Equities trading focus : Latency : Saoirse Kennedy

Saoirse-Kennedy_7523

SAFETY IN NUMBERS.

The approach taken to address low-latency in equity markets is changing – the historical drivers of the pursuit of low-latency no longer hold in equity markets as the business imperative for low-latency has expired, and banks are beginning to take a more holistic view of latency management. By Saoirse Kennedy, GreySpark Partners.

Since pre-historic human communication and barter systems, trading has suffered the confines of latency. The pursuit of low-latency trading is evidenced in horses racing to bring information on arriving ships from the harbour to the market; signal lanterns in the 1840s that sent messages from New York to the Philadelphia stock exchange in under 30 minutes; telegrams and telephones, and fibre optic cables that transport information in milliseconds and now nanoseconds.

In equity markets, interest in technology to achieve low-latency and ultra-low latency peaked just after the financial crisis in 2009. Before 2009, banks engaged in a technology arms race to reduce latency and develop superior quantitative algorithms to take advantage of market opportunities. Electronic trading, including algorithmic trading (AT) and high-frequency trading (HFT), is the source of the capital markets industry’s interest in low-latency trading technologies – the highly electronic equity markets are an opportune asset class for the pursuit of low-latency strategies. Prior to the financial crisis, a technology arms race was decisive for equity market players pursuing AT and HFT in achieving the lowest possible latency, fuelling the race-to-zero latency that is now over.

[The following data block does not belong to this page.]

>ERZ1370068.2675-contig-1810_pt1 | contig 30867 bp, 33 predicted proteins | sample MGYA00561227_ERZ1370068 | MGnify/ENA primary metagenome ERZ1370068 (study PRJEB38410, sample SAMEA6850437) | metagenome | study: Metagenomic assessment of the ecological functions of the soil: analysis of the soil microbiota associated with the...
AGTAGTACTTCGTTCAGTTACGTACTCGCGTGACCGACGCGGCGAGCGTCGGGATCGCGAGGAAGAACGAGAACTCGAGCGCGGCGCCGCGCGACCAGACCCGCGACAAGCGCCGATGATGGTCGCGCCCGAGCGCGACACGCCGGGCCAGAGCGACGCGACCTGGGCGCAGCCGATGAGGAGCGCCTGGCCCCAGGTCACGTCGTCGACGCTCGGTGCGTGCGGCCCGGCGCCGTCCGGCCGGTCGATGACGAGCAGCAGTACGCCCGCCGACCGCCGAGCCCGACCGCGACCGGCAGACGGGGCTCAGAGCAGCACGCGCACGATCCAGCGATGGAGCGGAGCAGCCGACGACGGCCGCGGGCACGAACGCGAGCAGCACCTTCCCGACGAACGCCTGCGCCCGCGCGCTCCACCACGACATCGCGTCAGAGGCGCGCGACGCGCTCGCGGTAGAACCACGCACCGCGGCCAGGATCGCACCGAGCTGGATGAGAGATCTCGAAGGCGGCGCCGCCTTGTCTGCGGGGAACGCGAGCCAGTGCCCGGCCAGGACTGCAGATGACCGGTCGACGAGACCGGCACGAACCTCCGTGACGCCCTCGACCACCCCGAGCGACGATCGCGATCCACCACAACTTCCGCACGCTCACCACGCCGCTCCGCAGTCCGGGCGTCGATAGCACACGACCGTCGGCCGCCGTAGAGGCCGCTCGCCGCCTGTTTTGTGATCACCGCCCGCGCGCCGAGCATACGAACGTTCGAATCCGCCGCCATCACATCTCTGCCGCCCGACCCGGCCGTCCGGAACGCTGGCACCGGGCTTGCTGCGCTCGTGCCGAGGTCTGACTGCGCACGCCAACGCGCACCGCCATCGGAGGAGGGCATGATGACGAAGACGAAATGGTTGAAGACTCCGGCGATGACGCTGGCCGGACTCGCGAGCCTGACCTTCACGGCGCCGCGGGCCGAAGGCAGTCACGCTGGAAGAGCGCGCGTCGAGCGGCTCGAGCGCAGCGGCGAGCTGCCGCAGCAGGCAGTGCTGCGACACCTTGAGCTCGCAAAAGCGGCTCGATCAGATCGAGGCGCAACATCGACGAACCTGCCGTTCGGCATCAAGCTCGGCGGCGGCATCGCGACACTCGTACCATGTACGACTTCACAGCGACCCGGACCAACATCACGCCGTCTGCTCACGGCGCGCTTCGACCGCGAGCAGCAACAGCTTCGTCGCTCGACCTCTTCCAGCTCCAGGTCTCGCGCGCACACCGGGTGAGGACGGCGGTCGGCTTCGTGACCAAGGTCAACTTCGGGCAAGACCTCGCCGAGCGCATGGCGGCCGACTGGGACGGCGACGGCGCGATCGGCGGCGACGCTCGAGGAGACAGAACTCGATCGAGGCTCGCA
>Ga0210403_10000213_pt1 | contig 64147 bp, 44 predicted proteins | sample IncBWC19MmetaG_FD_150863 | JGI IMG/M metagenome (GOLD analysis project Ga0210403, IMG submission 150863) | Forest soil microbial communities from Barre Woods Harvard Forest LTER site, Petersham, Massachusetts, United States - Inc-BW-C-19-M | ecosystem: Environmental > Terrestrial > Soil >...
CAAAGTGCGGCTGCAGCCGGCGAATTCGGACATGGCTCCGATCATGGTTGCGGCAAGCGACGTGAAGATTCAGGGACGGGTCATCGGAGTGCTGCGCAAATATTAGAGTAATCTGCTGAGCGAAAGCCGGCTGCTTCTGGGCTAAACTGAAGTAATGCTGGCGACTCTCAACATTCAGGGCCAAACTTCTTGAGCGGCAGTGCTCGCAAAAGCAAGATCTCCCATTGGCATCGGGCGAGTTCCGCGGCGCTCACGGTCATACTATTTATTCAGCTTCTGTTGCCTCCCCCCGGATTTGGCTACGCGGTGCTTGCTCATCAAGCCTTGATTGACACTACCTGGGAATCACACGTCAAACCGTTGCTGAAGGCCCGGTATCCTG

Why is the race to zero-latency over?

A 2012 analysis by GreySpark showed that a bank must halve its trading systems’ latency every three years to keep abreast of the pace of change. This means that the end-to-end processing time of electronic trades had to decline by 90% in the 10 years prior to this study to stay competitive. Low-latency technologies in equity markets degraded latency almost to the level of latency experienced in flow FX streaming and, as such, the race to zero-latency ended (see Figure 1).

Fig 1: Business outcomes of latency in equities

Be24_EQ-Greyspark_Fig.1

The business outcomes of latency are determined by three latency zones (see Figure 2). Between each zone, for each asset class and business line, there is a latency threshold that varies by market and which evolves over time. These thresholds delineate the three zones of latency. At present there is no longer a business case in equity markets to continue pursuing low latency and it is understood across the capital markets industry that it is acceptable to remain in the safe zone.

Fig 2: Latency zones and thresholds

Be24_EQ-GreySpark.Fig.2